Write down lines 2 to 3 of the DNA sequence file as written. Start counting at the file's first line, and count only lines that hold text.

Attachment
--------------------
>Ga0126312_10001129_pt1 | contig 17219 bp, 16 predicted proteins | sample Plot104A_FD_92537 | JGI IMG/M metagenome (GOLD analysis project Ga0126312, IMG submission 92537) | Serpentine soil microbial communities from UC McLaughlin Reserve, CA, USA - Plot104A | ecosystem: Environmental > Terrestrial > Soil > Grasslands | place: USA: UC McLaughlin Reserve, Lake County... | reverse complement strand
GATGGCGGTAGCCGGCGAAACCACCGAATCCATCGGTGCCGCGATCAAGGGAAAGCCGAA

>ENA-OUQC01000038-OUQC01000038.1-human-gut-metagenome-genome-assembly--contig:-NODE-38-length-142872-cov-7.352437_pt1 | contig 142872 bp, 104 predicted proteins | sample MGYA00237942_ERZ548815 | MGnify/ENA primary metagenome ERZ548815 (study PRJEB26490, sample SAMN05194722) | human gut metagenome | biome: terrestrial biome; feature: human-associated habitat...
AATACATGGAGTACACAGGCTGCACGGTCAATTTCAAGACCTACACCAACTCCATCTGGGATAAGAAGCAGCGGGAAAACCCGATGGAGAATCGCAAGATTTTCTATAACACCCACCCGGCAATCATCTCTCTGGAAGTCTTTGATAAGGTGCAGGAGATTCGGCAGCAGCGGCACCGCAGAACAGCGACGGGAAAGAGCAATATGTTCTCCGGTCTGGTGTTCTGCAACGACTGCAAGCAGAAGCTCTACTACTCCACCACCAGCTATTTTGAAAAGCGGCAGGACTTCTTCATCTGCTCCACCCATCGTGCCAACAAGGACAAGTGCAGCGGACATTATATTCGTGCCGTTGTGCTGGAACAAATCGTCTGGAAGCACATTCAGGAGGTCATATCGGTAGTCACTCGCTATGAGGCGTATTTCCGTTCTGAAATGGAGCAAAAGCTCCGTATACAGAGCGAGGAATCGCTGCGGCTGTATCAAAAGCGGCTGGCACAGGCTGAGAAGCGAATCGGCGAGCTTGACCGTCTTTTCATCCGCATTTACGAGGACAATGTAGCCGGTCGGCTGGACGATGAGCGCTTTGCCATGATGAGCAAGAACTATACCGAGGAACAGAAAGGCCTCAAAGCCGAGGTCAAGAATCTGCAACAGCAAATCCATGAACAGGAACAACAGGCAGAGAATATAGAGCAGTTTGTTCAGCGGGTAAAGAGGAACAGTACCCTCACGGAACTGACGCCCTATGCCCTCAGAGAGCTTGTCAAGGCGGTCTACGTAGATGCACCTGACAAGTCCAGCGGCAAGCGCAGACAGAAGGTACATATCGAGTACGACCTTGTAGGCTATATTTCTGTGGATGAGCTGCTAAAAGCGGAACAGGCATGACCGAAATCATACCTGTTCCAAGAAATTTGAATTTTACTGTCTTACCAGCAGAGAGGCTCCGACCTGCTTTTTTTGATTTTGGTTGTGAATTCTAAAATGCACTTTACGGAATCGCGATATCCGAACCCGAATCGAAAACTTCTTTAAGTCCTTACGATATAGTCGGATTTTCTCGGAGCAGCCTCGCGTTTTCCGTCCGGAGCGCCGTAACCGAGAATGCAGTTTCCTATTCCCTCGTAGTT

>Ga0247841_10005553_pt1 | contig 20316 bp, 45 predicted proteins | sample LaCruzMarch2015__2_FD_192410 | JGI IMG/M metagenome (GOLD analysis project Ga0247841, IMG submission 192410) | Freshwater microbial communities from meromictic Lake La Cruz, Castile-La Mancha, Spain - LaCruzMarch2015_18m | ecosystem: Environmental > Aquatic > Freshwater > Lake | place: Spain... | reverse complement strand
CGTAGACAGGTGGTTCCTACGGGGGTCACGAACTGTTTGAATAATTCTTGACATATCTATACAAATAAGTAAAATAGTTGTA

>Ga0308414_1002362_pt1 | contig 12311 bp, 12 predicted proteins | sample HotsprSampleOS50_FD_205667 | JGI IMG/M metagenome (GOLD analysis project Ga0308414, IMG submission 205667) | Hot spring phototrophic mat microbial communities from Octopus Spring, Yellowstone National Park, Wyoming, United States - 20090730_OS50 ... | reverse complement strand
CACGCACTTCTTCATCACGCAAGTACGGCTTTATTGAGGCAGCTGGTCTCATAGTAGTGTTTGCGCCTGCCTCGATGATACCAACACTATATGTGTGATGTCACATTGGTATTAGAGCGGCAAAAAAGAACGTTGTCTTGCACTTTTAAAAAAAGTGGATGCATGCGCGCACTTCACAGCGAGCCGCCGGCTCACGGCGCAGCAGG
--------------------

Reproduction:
GATGGCGGTAGCCGGCGAAACCACCGAATCCATCGGTGCCGCGATCAAGGGAAAGCCGAA

>ENA-OUQC01000038-OUQC01000038.1-human-gut-metagenome-genome-assembly--contig:-NODE-38-length-142872-cov-7.352437_pt1 | contig 142872 bp, 104 predicted proteins | sample MGYA00237942_ERZ548815 | MGnify/ENA primary metagenome ERZ548815 (study PRJEB26490, sample SAMN05194722) | human gut metagenome | biome: terrestrial biome; feature: human-associated habitat...